NUTRITIONAL LIQUID DIETS IN PETS 

By Dr. Mangesh Nakade (DVM MS PhD Post DOC)*

Generally, nutritional support should be considered for any animal that has been anorexic or has had an inadequate voluntary caloric intake for ≥ 3 days, has lost ≥ 10% of its body weight or has other signs of malnutrition like poor hair coat, muscle wasting, poor wound healing, hypoalbuminemia, lymphopenia etc.

In addition, many dogs and cats don’t get hydrated with balanced electrolytes and energy supplementation during surgery and then post-operative recovery that is marked by pain, discomfort, and drug-induced nausea further deprives their body of energy.

In this scenario, a high energy oral nutrition is essential for providing nutritional support to animals, which are either unwilling or unable to consume sufficient calories on their own during convalescence.

CURRENT PRACTICES – INDIAN VETERINARY CLINICS:  

Currently in India, a completely balanced clinical nutritional liquid diet is NOT available for pets suffering from convalescence. Hence, veterinary surgeons and doctors are compelled to provide high doses of saline and glucose (through IV) as early enteral treatment. It is to be noted that these saline solutions can at the best provide and partially satisfy energy requirements of a sick dog, but they are unable to provide all the essential micro & macronutrients required for quickest recovery of sick pets at the same time.

Though some mineral liquid diets are available in abroad, they can be at best used for hydrating a dog; as they are made up of only minerals, they are certainly NOT a completely balanced diet.

In some instances, recovery tins (paste products) are being fed to ICU dogs. But, they cannot be easily swallowed and digested by sick dogs because of their inherently weak digestive tract. In some acute cases, these improper nutritional practices are resulting in liquid blood motion, which is aggravating the already critical state of respective dogs.

THE NEED OF THE HOUR:

Considering the above-mentioned problems, there is an urgent need for a high energy, complete natural food-based Indian liquid diet, which will provide all essential nutrients in an easily digestible manner and will also aid in quickest recovery from sickness.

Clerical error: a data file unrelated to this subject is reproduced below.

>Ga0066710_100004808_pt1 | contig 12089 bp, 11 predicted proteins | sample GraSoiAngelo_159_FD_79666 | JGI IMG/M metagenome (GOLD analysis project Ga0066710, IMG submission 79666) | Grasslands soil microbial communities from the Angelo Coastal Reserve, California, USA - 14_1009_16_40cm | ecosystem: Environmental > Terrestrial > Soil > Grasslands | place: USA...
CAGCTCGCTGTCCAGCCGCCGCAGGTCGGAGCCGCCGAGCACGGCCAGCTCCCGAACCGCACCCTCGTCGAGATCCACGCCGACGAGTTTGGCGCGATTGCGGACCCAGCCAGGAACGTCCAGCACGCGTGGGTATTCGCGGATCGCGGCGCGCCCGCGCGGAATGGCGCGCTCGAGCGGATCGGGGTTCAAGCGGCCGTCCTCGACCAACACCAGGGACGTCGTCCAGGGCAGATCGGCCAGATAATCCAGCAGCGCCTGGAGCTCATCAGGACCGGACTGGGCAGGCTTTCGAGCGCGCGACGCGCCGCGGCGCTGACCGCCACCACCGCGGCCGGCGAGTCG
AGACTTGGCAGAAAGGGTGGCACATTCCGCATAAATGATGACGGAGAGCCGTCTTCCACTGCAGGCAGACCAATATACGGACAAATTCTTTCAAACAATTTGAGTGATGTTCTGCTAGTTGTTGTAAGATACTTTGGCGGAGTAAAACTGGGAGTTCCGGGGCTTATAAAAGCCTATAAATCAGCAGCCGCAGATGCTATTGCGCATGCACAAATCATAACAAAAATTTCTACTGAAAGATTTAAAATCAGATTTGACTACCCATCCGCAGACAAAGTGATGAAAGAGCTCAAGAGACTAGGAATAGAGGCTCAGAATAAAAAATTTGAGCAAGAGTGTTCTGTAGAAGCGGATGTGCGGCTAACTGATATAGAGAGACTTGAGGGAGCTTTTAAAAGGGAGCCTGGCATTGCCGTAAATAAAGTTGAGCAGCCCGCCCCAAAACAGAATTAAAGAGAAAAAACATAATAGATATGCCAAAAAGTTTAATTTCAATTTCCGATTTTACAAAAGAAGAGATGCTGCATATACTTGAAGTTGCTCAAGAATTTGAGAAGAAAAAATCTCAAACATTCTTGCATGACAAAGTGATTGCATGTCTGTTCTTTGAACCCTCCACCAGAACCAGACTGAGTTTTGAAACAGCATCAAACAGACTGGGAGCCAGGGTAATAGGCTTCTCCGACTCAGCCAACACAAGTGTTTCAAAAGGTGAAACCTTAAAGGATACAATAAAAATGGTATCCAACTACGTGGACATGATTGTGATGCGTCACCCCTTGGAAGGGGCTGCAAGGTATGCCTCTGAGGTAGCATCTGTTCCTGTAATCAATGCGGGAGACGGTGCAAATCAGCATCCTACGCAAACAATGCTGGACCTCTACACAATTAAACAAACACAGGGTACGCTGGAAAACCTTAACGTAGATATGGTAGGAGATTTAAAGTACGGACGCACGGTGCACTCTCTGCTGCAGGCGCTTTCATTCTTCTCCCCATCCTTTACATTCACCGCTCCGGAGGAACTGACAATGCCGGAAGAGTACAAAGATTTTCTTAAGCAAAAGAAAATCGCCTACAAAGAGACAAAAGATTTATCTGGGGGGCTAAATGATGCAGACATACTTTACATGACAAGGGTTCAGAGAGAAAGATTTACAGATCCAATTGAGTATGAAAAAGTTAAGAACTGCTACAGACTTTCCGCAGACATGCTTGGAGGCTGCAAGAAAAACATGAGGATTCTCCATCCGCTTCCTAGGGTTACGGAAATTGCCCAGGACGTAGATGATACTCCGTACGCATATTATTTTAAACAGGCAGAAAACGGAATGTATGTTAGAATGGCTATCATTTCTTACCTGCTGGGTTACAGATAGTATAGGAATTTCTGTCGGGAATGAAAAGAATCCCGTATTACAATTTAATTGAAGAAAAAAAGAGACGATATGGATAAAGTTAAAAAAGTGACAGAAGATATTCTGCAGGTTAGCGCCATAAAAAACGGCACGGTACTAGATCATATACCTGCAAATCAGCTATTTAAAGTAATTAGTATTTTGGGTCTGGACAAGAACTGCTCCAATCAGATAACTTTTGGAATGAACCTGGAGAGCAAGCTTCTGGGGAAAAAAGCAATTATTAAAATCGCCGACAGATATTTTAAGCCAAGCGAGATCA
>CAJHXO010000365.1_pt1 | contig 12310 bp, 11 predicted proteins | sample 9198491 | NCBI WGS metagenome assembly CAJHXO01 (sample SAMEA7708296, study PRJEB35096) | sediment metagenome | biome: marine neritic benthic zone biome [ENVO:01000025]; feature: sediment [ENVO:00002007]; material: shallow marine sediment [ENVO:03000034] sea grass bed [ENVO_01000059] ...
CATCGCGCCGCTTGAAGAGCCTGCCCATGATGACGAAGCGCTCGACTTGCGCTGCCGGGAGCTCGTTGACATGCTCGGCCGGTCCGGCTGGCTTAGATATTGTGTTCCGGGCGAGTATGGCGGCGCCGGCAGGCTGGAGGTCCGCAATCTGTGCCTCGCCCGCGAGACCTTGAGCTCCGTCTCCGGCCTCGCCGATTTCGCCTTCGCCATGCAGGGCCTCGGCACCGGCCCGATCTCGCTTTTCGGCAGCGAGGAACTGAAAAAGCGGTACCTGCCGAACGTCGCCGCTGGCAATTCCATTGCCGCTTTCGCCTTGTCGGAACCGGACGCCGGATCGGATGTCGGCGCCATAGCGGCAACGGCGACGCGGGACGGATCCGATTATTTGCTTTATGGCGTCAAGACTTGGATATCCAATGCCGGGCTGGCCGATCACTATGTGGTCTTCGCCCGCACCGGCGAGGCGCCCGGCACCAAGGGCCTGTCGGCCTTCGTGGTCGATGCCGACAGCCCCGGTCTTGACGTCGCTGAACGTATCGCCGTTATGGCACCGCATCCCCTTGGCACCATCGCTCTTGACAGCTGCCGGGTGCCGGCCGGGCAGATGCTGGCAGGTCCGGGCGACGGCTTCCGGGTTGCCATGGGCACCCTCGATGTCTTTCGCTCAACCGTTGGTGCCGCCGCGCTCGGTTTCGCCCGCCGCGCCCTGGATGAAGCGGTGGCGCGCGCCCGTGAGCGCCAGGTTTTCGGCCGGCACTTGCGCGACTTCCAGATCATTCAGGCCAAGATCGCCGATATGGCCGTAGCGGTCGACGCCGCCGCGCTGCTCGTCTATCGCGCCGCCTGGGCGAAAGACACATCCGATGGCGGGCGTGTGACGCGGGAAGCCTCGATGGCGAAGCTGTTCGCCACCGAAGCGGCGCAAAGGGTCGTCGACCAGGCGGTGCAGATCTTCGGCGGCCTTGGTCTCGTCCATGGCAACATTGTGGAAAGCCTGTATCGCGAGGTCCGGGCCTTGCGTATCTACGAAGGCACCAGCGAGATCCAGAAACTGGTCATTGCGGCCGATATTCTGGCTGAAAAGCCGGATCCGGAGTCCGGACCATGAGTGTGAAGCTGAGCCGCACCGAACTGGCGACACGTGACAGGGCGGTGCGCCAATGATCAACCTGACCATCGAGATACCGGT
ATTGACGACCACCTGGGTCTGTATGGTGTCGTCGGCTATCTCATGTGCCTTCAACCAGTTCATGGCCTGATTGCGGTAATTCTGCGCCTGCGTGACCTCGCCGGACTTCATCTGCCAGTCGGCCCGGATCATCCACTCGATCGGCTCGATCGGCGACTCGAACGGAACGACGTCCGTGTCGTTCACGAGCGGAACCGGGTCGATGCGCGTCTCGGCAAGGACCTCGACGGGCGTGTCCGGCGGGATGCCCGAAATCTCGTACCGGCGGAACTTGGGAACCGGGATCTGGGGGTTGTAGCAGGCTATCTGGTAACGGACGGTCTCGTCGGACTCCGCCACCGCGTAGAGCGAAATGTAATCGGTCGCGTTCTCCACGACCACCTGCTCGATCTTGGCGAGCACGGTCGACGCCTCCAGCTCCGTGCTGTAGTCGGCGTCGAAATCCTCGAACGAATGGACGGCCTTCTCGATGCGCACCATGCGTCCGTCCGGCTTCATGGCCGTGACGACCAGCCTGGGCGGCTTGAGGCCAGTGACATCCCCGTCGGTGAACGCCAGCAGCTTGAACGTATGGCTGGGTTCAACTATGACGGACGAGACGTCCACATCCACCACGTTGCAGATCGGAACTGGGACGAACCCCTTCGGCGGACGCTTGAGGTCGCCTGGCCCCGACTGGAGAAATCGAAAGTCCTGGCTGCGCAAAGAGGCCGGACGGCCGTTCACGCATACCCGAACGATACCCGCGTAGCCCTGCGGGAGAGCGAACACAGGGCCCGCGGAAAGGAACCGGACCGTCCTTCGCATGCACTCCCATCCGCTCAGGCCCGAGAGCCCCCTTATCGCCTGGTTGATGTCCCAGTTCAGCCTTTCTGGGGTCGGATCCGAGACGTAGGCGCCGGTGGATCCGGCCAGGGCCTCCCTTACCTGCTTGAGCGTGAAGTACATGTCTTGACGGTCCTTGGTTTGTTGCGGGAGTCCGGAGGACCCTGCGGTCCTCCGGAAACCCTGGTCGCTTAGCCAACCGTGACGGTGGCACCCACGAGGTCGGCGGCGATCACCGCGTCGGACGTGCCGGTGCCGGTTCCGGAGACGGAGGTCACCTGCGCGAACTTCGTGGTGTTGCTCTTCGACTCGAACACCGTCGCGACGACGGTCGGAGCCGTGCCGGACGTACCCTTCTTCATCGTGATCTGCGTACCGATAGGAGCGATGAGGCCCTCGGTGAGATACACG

Completely balanced clinical nutritional liquid diet for dogs and cats have been found to decrease complications, prevent gut permeability and increase the bursting strength of intestinal surgical site and decreased mortality chances. 

A veterinary study looked at dogs with septic peritonitis and found that dogs that got a completely balanced early nutrition (those that ate, had supported enteral nutrition, or parenteral nutrition) had a shorter hospitalization by 1.6 days.

For ICU pets, completely balanced clinical liquid enteral nutrition (EN) will aid in maintaining functional integrity of their gut by maintaining tight junctions between the intraepithelial cells, stimulating blood flow and inciting the release of trophic endogenous agents (agents that increase cell growth). They also maintain structural integrity of gastrointestinal tract by maintaining villous height and supporting immune cells of intestinal tract.

In addition, they may decrease inflammatory cytokine production, modulate inflammatory acute phase response and decrease catabolism (protein breakdown) to preserve protein.

When should this be prescribed?

Patients should be hemodynamically stable before nutritional intervention is initiated. It is suitable for patients who require precise feeding orders, including route, diet amount and frequency. Assisted feeding techniques should be instituted in patients with:

  1. Inadequate food intake for longer than 3–5 days.
  2. Days of anorexia/hyporexia.
  3. Critical illness or injury, weight loss, muscle loss.
  4. GI dysfunction or disease (acute diarrohea, vomiting etc).
  5. Jaw fracture / Neurological movement disorders that increase caloric requirements.
  6. Intensive critical care required diseased conditions.
  7. Kidney diseases in which diet change may be temporary, but the dog will have to get a wet diet that will give less work to its kidneys, which will be permanent.
  8. Diabetes may require liquid nutrition until the blood sugar is normalized.
  9. A liver condition, as liquid nutrition will allow the liver tissue to recover.
  10. In case of senile dogs that may have a difficult time eating.

What is the optimal feeding route?

The optimal feeding route (Oral or Tube Feeding) depends upon a number of patient-dependent issues:

  1. Function of the GI tract
  2. Patient’s ability to tolerate tube placement
  3. Risk of aspiration

(Please refer WSAVA Feeding Guide for Hospitalized Dogs and Cats). 

Oral syringe feeding, Nasogastric/nasoesophageal tubes (for short-term use) or esophagostomy/gastrostomy tubes (for long-term use) are excellent options for animals that are unable to or are unwilling to eat adequate amounts voluntarily.

*If an animal is going to be anesthetized for diagnostic or therapeutic procedures, it is recommended to place a feeding tube if there is any indication that one may be needed.

What is the appropriate intake amount?

Resting energy requirement (RER) should be the initial caloric goal for hospitalized patients. RER can be calculated using following formulas:

70 × (weight in kg)‸ 0.75 or (30 × weight in kg) + 70

(The WSAVA RER chart 5 can be a useful tool for quick and easy reference for hospitalized patients.)

For feeding, you can refer WASVA guidelines for more information.

*Author is DVM MS PhD Post DOC, SZIE, Budapest, Hungary.

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